The Christian community is scrambling over themselves to publish articles and blog posts encouraging us to vote for the ‘conservative’ choice, Mitt Romney. Leaving aside the fact that by any historical definition Romney is not a “conservative,” or why we would want to ‘conserve’ any aspect of the political environment today, there is rarely any commentary related to more fundamental questions. Instead, appealing to the lowest common denominator, the strategy can essentially be summed up with one statement; ‘anyone but Obama.’
While it is true that many Christians have avoided altogether any discussion over Romney’s profession of faith in a false god, yet the objections to Romney, as a Mormon, are overturned or dismissed via a historical answer that has been used before in past candidates; namely that Obama is much worse. No doubt this statement is true, but the political environment of the moment does not set our standard for leadership, God does. Why do we look to Scripture for our standard of leadership both in home and church but leave civil government to pragmatics and compromise? Said another way, we eagerly support candidates for political office that would be easily dismissed and disqualified in other institutions.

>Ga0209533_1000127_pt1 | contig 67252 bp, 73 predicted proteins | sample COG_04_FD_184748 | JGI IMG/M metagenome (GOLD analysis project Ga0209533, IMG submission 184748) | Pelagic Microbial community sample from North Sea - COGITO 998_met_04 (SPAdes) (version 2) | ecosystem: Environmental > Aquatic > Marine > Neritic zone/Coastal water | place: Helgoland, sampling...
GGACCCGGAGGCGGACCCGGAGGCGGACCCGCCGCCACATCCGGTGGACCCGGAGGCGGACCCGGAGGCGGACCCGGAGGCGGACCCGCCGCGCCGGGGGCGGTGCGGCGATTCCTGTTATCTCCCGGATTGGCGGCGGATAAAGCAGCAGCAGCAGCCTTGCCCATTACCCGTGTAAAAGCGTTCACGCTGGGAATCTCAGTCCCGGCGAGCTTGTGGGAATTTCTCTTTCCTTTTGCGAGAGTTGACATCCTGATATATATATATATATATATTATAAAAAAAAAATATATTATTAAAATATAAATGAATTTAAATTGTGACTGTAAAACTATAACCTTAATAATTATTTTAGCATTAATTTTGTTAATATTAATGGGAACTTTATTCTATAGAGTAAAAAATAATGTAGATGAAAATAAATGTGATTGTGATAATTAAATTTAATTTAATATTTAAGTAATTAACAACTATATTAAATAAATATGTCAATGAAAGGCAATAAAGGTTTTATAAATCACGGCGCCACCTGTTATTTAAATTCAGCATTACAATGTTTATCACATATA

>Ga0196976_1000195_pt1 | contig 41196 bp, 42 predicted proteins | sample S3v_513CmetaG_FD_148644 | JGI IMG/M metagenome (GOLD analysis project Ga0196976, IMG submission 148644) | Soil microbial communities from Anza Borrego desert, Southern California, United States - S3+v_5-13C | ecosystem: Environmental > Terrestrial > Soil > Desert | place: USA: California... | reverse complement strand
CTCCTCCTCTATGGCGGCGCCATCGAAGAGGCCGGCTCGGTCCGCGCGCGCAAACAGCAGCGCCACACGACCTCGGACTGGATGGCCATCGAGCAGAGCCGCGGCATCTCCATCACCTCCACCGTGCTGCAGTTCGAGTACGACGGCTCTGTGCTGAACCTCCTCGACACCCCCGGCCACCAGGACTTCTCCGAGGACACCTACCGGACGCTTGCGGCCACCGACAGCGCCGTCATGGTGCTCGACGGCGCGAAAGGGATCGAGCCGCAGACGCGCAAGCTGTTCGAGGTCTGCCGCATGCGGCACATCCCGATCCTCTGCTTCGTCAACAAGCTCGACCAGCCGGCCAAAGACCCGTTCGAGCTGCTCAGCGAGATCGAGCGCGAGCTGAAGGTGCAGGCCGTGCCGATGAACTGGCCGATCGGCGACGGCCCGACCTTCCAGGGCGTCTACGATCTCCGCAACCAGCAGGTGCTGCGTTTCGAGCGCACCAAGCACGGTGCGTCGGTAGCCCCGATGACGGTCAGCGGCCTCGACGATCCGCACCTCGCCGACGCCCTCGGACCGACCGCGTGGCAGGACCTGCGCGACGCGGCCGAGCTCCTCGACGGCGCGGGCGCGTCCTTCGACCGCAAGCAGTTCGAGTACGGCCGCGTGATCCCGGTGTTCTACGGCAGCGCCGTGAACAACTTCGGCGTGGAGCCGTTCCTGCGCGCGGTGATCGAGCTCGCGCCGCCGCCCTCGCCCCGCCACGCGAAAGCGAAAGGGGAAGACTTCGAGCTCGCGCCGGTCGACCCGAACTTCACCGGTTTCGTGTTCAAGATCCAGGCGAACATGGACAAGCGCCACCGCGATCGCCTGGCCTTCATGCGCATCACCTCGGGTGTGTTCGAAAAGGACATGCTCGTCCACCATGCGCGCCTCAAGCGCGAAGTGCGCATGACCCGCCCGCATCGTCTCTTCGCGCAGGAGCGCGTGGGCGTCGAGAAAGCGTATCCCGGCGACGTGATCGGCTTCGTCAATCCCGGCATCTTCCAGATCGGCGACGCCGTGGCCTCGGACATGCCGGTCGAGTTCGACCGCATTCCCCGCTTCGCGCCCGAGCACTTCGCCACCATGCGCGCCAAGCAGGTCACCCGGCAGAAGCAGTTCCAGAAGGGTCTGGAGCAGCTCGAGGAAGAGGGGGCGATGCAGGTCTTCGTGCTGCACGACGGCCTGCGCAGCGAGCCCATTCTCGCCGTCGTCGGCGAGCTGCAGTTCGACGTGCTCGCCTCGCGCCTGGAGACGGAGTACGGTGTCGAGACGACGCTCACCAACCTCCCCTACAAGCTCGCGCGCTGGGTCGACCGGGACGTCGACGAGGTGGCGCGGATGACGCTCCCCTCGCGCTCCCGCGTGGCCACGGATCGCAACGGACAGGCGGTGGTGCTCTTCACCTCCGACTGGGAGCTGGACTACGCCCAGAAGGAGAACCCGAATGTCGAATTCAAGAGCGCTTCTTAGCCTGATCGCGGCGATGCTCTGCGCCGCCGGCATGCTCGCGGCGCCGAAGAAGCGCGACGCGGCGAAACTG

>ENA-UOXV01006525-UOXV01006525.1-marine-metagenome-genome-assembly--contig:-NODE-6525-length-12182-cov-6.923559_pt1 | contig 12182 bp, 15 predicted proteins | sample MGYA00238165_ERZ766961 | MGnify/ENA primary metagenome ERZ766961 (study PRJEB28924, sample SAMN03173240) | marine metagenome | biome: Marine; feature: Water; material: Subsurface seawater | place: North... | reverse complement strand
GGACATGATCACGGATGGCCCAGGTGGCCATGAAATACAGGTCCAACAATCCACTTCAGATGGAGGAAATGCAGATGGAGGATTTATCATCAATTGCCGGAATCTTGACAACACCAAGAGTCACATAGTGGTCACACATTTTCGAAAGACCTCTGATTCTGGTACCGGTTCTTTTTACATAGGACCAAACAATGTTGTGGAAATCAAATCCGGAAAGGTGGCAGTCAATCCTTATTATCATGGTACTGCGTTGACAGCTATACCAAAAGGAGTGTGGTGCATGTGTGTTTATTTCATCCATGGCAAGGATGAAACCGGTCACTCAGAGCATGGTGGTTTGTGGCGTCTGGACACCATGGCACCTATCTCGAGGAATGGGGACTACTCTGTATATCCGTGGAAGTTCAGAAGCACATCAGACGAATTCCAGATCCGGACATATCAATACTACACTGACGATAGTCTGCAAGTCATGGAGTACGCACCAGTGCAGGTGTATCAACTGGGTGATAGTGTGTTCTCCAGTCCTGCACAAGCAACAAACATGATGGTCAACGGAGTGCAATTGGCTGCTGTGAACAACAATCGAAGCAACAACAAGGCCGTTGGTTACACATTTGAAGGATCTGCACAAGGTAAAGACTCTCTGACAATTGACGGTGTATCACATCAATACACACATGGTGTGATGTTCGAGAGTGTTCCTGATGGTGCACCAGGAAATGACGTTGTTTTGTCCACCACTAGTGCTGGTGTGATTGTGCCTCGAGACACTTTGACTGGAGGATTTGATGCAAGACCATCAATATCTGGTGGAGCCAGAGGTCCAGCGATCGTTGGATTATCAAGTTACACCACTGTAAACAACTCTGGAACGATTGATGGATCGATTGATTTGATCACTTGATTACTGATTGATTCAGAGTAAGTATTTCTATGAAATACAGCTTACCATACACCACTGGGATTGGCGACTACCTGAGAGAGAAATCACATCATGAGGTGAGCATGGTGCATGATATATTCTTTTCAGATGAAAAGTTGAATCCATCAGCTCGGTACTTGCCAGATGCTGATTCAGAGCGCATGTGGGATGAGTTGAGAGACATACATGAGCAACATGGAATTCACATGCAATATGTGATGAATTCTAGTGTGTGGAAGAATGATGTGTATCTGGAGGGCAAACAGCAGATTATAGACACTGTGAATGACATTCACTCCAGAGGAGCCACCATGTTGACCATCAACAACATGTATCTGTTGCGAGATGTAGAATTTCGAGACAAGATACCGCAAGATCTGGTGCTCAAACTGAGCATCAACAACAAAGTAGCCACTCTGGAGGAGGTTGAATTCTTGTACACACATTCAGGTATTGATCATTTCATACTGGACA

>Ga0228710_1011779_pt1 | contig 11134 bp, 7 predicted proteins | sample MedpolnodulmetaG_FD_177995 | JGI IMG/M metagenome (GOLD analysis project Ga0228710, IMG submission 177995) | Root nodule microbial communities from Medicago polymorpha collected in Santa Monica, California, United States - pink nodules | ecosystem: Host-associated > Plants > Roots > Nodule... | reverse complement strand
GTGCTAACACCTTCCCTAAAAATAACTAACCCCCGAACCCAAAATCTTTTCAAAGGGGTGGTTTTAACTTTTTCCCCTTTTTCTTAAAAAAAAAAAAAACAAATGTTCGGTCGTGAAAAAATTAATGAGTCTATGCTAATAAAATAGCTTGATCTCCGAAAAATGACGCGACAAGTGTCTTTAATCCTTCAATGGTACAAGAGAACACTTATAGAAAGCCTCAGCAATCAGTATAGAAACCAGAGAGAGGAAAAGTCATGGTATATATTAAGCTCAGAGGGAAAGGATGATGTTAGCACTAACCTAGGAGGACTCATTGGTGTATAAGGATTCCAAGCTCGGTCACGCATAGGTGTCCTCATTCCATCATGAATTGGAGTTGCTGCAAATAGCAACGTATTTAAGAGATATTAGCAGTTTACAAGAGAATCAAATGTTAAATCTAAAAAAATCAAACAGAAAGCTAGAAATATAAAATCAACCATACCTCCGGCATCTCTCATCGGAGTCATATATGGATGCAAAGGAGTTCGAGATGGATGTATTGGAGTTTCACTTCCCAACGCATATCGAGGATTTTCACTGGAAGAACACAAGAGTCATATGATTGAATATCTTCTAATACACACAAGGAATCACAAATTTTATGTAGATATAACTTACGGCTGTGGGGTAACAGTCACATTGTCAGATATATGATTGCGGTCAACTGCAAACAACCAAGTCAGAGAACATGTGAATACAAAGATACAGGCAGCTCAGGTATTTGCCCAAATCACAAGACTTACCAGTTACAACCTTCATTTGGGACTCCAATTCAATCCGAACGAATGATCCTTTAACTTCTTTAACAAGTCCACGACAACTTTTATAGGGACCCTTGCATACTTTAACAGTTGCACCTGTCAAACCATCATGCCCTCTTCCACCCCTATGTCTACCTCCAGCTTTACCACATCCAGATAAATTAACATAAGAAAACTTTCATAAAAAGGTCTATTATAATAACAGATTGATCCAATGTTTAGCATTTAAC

Are the State and its officeholders suddenly beyond Christian reproach? The incremental approach to curbing evil, as is often cited as a reason to vote for less-than-ideal candidates, has actually worked against Christians for many years. Instead of a candidate representing a broad range of Christian opinions, we are now asked to support a man who not a Christian at all. In our eagerness to throw Obama out of office, we are now willing to cast our vote for a Baal worshipper as our political leader.